For 220 years, through civil upheaval, global conflict and a depression, the United States largely kept its public debt under control.
But the world's largest economy may finally have met its match. In its bid to prevent the Great Recession from spiralling into a global depression, the U.S. government spent tens of billions rescuing financial institutions and automotive companies. In the process, the federal budget deficit swelled 220 per cent from 2008 to a record $1.6-trillion (U.S.).
The world's biggest economy has plenty of company: Seven of the members of the Group of 20 nations are on a trajectory that will leave them with debts bigger than 75 per cent of their economies by 2014, according to the International Monetary Fund.
It's hard to understate the fiscal cost of the financial crisis, which continues to send shock waves around the world. This week's move by Dubai World, a state-owned conglomerate that fuelled the United Arab Emirates' rapid growth, to withhold debt payments shows the financial crisis continues to put government finances at risk.
Even in Canada, a relative paragon of fiscal prudence, the combined gross debt of the federal and provincial governments is on pace to reach 79 per cent of gross domestic product next year, compared with 64 per cent in 2007.
The numbers are staggering. But as the dust settles from the financial meltdown, policy makers are slowly coming to grips with the fact that a long battle with deficits and debt is only beginning.
The immediate threat posed by economic calamity allowed them to forget about a reality that's been staring them in the face for years: The baby boomers are about to blow the budget.
U.S. President Barack Obama is feeling the most pressure these days.
One of the reasons the U.S. dollar has slumped this year is that investors lack confidence that the President and Congress are up to the challenge of restraining a long-term fiscal crunch that makes reducing the current deficit look routine.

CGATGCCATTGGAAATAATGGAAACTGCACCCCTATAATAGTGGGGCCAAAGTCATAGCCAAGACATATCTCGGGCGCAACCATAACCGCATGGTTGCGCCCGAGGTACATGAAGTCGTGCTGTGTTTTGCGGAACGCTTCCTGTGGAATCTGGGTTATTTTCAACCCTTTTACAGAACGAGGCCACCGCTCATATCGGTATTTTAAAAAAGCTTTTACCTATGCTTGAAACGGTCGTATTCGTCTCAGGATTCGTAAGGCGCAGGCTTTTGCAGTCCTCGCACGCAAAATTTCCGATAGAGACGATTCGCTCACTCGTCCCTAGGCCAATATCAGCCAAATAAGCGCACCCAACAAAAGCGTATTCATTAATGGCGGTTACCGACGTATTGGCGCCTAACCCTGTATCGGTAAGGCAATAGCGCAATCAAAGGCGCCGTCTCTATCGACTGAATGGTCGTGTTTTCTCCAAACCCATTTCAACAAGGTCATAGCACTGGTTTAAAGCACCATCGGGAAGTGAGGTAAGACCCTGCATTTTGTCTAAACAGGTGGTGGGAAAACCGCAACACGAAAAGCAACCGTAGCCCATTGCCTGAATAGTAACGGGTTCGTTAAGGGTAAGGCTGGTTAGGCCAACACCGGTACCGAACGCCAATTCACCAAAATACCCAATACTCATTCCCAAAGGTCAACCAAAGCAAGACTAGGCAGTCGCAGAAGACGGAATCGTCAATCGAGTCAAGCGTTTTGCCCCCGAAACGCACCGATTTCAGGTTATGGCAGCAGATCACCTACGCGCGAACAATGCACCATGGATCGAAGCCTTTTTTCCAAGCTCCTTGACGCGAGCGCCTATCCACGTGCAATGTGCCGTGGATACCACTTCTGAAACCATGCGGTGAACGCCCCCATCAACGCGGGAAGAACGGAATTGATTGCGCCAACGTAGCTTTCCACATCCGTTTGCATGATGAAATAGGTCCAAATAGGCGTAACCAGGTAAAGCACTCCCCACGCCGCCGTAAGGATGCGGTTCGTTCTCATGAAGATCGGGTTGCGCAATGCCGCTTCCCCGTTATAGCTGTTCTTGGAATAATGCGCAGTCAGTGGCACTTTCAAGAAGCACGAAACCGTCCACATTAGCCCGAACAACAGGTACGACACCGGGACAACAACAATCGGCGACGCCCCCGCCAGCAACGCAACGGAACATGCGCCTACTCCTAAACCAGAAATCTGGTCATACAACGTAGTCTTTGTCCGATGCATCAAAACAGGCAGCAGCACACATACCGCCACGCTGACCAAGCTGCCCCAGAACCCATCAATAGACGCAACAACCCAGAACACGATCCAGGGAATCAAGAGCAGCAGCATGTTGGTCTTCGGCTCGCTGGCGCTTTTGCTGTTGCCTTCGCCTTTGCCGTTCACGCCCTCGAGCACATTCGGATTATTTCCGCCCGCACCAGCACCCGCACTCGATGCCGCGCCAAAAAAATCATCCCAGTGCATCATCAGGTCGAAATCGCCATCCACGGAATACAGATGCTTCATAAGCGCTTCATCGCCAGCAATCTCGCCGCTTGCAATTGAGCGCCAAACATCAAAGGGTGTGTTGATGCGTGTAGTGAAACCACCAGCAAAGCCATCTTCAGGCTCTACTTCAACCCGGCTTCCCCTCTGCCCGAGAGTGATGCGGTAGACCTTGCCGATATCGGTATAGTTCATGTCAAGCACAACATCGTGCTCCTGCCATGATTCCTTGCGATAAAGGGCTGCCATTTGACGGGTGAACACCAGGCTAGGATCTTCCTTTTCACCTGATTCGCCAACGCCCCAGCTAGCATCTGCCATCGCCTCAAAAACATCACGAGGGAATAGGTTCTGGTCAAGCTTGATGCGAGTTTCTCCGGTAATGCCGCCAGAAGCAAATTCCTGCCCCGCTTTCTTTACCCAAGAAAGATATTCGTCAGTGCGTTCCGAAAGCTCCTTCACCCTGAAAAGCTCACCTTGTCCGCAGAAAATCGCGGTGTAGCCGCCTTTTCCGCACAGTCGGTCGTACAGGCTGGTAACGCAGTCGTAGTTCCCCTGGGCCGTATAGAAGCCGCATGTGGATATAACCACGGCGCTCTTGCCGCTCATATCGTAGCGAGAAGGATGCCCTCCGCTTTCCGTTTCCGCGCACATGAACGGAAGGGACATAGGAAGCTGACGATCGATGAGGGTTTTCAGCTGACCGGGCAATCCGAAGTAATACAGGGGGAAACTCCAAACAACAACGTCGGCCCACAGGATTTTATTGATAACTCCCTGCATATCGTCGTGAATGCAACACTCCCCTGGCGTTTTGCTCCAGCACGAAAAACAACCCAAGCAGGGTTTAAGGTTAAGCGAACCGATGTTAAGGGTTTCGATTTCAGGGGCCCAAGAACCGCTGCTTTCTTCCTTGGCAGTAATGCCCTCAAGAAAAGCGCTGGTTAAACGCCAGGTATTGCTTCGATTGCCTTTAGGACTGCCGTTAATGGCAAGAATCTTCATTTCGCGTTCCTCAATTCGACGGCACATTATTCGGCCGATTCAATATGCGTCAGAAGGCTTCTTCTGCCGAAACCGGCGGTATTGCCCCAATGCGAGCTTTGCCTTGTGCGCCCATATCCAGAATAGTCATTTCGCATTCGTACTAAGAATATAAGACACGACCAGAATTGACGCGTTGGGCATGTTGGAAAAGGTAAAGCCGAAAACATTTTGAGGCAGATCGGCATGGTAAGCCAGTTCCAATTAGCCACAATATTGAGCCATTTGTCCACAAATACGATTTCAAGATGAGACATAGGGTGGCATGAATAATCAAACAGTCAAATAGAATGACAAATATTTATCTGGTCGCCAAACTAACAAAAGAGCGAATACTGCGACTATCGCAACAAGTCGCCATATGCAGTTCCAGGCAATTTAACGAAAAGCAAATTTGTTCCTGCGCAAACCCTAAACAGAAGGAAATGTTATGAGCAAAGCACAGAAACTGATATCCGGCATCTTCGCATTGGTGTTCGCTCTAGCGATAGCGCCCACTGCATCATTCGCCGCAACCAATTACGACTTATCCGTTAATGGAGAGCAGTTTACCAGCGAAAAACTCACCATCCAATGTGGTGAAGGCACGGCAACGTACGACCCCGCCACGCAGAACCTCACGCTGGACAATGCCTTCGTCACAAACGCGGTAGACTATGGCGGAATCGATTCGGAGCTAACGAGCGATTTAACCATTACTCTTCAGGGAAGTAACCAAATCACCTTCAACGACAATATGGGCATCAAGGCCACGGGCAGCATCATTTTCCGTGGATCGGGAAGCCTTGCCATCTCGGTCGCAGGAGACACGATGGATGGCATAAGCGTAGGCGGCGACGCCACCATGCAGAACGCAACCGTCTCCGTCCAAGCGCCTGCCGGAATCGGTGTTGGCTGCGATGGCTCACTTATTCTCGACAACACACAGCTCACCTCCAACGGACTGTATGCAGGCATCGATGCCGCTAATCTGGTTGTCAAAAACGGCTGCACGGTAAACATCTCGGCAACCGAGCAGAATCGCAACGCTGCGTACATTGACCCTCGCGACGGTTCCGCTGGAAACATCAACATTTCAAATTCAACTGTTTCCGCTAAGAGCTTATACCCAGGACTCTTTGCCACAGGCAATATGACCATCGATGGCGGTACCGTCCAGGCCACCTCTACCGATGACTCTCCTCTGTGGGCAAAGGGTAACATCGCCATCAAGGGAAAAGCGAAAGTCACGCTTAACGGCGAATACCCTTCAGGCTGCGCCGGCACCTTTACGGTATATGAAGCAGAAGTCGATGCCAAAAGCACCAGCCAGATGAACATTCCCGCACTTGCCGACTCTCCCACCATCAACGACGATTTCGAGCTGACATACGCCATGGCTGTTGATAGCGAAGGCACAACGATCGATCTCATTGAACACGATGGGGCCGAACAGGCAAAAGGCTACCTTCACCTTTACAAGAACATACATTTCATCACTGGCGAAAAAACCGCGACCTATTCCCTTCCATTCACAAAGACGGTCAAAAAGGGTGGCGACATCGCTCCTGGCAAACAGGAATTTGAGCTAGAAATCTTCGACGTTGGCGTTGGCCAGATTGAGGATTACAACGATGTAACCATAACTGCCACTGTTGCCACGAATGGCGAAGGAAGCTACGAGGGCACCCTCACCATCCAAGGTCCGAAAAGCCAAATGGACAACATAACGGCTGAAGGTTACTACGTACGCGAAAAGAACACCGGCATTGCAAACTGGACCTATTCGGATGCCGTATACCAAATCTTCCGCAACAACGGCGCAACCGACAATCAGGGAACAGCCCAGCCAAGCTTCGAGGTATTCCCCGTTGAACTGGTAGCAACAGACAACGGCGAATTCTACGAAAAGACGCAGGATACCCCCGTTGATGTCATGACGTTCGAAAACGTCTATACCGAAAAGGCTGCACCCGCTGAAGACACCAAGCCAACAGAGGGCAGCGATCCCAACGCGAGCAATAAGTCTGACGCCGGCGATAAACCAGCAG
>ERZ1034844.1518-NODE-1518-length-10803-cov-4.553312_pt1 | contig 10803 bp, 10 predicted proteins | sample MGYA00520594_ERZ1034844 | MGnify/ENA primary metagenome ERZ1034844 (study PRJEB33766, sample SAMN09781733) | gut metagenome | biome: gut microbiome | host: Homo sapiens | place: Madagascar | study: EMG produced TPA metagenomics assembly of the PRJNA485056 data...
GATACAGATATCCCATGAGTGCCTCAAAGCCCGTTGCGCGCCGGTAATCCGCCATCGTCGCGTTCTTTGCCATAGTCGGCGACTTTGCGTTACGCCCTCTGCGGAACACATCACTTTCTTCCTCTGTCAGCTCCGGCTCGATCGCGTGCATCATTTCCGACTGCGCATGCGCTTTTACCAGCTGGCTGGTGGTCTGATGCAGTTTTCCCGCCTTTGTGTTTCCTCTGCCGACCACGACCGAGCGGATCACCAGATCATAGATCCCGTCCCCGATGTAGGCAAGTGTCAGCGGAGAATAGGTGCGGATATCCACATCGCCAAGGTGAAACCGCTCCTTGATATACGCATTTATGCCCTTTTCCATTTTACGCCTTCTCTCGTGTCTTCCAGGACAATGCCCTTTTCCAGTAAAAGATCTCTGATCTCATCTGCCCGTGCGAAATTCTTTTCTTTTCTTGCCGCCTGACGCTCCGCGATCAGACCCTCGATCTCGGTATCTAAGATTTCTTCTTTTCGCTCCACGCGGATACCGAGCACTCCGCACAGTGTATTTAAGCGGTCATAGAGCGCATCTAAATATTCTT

Consider this: If the U.S. government was to slip into neutral today, allowing Bush-era tax cuts to expire and inflation to push many of the middle class into higher tax brackets, the country's debt would climb to about 300 per cent of gross domestic product over the next seven decades, according to the Congressional Budget Office.
Tweak that forecast for the political and demographic reality - the extensions of many of those tax cuts and higher payments to doctors as the population ages - and the CBO's model predicts the debt-to-GDP ratio would approach an astonishing 800 per cent over the lifetime of an American born this year.
"Relative to the future, the debt runups associated with the Civil War, World War I, World War II, the Regan deficits, and the current fiscal stimulus are mere hiccups," Troy Davig, an economist at the Federal Reserve Bank of Kansas City, and two co-authors from Indiana University write in a recent paper on the looming U.S. fiscal crunch.
It's a demographic challenge that gets tougher every year in most advanced economies, where costly welfare states have grown alongside all the wealth produced in the decades that followed the Great Depression.
In Japan, where the aging population has long crimped economic growth, the budget deficit has increased by more than 300 per cent from 2007, putting its gross debt on track to reach 227 per cent of gross domestic product in 2010 from an already scary 188 per cent in 2007.
In Canada, seniors aged 65 and over accounted for a record 13.9 per cent of the country's population as of July 1, 2009, according to the latest count released yesterday by Statistics Canada. In two decades, that percentage is projected to rise to 25 per cent, Statscan said.
The deficits accumulated over the past two years, while almost certainly necessary to avoid a global depression, have also robbed governments of some of the precious breathing room they had before facing some of the most difficult choices of their careers.Report Typo/Error